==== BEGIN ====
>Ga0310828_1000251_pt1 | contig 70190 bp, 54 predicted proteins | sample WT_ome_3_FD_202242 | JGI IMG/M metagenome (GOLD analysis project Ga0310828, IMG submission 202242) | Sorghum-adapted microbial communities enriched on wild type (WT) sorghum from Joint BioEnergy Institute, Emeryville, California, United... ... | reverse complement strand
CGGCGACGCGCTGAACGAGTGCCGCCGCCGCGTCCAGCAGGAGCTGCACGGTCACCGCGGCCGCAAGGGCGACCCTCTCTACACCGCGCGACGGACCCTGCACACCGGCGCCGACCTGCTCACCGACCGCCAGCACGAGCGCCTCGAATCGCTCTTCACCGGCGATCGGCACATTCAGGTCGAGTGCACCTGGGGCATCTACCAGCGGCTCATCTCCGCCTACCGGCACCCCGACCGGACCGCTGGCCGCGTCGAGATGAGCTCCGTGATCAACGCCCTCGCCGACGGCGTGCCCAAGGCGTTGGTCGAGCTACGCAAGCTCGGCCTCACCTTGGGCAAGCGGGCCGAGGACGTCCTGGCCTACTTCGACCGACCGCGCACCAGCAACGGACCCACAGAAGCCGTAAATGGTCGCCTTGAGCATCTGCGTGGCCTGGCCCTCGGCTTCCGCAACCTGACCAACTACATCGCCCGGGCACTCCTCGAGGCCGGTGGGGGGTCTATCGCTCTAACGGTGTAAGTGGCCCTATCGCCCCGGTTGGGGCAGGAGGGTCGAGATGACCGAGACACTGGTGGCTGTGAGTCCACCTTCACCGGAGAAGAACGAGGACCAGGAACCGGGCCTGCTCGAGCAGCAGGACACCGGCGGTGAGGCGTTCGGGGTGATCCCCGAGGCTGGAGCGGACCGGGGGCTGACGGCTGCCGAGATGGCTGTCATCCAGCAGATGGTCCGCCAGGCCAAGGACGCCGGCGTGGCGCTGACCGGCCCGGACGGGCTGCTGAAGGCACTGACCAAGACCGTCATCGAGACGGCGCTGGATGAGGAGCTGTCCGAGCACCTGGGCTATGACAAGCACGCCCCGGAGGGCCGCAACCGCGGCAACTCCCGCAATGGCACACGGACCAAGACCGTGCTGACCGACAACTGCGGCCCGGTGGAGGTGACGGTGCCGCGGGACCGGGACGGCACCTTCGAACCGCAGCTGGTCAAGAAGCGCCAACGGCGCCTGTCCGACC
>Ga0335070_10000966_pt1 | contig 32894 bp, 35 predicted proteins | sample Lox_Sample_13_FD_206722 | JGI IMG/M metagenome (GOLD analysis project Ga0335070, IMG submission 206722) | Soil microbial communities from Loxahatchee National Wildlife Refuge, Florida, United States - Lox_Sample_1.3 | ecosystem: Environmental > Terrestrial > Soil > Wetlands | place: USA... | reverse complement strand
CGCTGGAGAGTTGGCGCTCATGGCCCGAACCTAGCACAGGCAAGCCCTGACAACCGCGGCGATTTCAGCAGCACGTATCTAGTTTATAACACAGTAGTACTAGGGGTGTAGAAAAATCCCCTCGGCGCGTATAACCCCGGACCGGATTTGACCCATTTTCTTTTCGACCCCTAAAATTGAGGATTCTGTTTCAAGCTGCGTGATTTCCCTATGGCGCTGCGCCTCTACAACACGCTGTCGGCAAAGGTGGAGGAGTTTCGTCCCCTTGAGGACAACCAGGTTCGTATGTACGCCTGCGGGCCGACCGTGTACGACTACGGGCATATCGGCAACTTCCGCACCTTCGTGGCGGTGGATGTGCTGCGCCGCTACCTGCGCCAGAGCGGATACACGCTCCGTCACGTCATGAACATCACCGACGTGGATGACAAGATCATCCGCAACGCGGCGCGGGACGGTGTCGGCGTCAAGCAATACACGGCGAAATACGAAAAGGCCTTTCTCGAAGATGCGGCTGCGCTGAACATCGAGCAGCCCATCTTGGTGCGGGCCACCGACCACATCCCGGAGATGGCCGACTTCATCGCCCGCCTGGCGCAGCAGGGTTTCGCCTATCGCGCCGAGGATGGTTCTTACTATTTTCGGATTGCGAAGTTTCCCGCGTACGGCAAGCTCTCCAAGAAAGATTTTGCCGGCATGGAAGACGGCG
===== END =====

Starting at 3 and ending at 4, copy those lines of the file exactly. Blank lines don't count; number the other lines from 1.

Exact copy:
>Ga0335070_10000966_pt1 | contig 32894 bp, 35 predicted proteins | sample Lox_Sample_13_FD_206722 | JGI IMG/M metagenome (GOLD analysis project Ga0335070, IMG submission 206722) | Soil microbial communities from Loxahatchee National Wildlife Refuge, Florida, United States - Lox_Sample_1.3 | ecosystem: Environmental > Terrestrial > Soil > Wetlands | place: USA... | reverse complement strand
CGCTGGAGAGTTGGCGCTCATGGCCCGAACCTAGCACAGGCAAGCCCTGACAACCGCGGCGATTTCAGCAGCACGTATCTAGTTTATAACACAGTAGTACTAGGGGTGTAGAAAAATCCCCTCGGCGCGTATAACCCCGGACCGGATTTGACCCATTTTCTTTTCGACCCCTAAAATTGAGGATTCTGTTTCAAGCTGCGTGATTTCCCTATGGCGCTGCGCCTCTACAACACGCTGTCGGCAAAGGTGGAGGAGTTTCGTCCCCTTGAGGACAACCAGGTTCGTATGTACGCCTGCGGGCCGACCGTGTACGACTACGGGCATATCGGCAACTTCCGCACCTTCGTGGCGGTGGATGTGCTGCGCCGCTACCTGCGCCAGAGCGGATACACGCTCCGTCACGTCATGAACATCACCGACGTGGATGACAAGATCATCCGCAACGCGGCGCGGGACGGTGTCGGCGTCAAGCAATACACGGCGAAATACGAAAAGGCCTTTCTCGAAGATGCGGCTGCGCTGAACATCGAGCAGCCCATCTTGGTGCGGGCCACCGACCACATCCCGGAGATGGCCGACTTCATCGCCCGCCTGGCGCAGCAGGGTTTCGCCTATCGCGCCGAGGATGGTTCTTACTATTTTCGGATTGCGAAGTTTCCCGCGTACGGCAAGCTCTCCAAGAAAGATTTTGCCGGCATGGAAGACGGCG